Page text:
With Covid -19 causing market volatility and financial uncertainty, employees due to retire this year may be worrying about the impact of the pandemic on their retirement savings and retirement plans. The key message for these individuals is to keep calm and do not panic.
Employees should be reassured that if they are entitled to a state pension, it is unaffected by fluctuations in the stock market. And for those with a defined benefit pension, any investment risk is usually borne by the employer, so they are also not directly affected by stock market movements.
For those with defined contribution (DC) pension savings, if they are in a workplace pension, investments will generally be designed to move into lower-risk assets, such as cash and bonds, as members approach retirement, known as lifestyling. This means that the current stock market volatility should have less of an impact on these members. However, for those individuals who have chosen their own investments within a DC scheme and invested primarily in equities, the value of their DC pot is likely to have fallen.
For individuals very close to retirement, recent stock market falls may mean now is not the best time to begin drawing their pension or taking an annuity. They may have to consider taking a lower income than planned or delaying retirement. If they access pension savings now, they might miss out on any increase in fund values if markets recover in the longer term. In addition, as interest rates have been cut, the amount of income a member will receive from an annuity is also likely to be reduced.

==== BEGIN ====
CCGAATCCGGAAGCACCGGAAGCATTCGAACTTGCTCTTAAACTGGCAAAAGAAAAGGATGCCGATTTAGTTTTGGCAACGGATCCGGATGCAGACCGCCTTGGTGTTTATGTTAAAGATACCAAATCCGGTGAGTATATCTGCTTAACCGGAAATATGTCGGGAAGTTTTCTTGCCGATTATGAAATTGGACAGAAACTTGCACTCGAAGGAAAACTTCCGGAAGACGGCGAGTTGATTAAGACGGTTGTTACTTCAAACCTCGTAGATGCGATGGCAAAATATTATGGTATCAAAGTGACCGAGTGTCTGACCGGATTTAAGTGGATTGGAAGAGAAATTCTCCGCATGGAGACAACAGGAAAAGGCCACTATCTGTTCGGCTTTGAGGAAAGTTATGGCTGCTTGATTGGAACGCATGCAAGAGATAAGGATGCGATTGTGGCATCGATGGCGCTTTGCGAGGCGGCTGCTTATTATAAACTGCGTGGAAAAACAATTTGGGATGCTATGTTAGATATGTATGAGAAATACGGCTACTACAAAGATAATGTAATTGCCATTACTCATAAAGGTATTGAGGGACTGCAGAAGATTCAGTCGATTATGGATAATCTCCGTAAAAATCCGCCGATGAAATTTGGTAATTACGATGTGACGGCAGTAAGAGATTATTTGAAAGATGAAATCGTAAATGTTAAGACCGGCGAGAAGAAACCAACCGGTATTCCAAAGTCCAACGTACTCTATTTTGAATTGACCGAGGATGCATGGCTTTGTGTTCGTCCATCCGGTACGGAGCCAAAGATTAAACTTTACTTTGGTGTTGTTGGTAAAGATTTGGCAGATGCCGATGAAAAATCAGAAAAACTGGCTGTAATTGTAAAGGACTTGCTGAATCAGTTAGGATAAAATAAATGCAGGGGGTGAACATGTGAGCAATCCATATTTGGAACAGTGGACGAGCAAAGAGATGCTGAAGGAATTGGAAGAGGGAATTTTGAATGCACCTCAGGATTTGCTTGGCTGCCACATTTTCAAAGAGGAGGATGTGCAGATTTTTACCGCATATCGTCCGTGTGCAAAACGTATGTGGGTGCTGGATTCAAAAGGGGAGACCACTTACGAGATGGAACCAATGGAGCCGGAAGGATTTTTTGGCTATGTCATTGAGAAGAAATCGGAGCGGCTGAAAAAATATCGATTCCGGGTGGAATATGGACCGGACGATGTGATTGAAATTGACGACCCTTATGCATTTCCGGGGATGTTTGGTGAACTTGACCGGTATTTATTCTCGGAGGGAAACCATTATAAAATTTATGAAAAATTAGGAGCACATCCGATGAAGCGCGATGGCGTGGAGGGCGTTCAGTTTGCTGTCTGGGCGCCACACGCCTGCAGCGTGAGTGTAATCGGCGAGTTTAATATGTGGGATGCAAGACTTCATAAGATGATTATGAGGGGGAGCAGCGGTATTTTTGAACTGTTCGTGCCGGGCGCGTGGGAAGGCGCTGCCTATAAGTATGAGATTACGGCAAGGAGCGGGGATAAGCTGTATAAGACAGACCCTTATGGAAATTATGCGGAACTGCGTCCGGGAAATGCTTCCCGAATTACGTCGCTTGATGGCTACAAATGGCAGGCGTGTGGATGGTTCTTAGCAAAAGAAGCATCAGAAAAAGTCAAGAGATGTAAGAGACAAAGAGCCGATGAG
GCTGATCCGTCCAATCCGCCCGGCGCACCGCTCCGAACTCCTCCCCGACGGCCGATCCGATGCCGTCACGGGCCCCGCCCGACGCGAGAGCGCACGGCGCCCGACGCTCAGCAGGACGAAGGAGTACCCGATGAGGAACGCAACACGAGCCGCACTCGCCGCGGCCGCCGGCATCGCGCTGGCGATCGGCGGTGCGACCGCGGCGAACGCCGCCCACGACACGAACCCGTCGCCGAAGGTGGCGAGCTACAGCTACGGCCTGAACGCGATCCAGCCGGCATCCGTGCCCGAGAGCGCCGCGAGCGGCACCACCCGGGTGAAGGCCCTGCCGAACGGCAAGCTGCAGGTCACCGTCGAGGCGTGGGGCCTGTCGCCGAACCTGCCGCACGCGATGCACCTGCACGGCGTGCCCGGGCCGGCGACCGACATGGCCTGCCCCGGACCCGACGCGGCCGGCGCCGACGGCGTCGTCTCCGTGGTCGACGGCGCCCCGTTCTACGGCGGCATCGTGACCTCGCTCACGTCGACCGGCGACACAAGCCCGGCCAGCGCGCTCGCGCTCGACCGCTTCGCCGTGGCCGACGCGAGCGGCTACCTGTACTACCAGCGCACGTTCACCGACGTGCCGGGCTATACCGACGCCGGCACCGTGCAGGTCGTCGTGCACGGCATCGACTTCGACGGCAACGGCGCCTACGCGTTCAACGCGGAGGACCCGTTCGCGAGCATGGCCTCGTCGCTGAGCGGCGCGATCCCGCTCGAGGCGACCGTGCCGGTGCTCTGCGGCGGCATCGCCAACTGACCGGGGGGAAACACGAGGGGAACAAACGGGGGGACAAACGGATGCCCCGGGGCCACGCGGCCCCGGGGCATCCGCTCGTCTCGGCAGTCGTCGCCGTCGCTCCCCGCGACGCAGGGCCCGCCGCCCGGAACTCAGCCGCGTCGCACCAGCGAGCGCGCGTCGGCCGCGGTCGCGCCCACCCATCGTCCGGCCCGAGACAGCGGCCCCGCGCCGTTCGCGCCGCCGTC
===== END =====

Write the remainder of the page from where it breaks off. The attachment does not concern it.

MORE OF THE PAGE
The Covid -19 crisis may prompt pension scheme members to consider moving their pension savings, switching investments or accessing their benefits when they would not otherwise have done so. Doing so at this time would crystallise investment losses when the market is at a low and this will have the biggest impact for those closest to retirement. There is a risk of taking actions that have long-term financial consequences for retirement that are later regretted.
The Pensions Advisory Service stresses that the most important thing is not to panic and make rushed decisions before talking to someone who can help and taking independent guidance or advice. Employees over the age of 55 thinking about accessing their retirement savings should consider taking the free guidance available through Pension Wise, before taking any action.
The Pensions Regulator is particularly concerned that fears over personal finances and employer stability will make pension scheme members, including those at retirement age who are looking to access benefits soon, more vulnerable at this time to pension scams luring them to transfer to ‘safe havens’. Upcoming retirees should be cautious about any unsolicited approaches and should take a look at the Financial Conduct Authority’s ScamSmart website to ensure they know what to look out for when it comes to scams.
Emma Martin is an associate director at Sackers.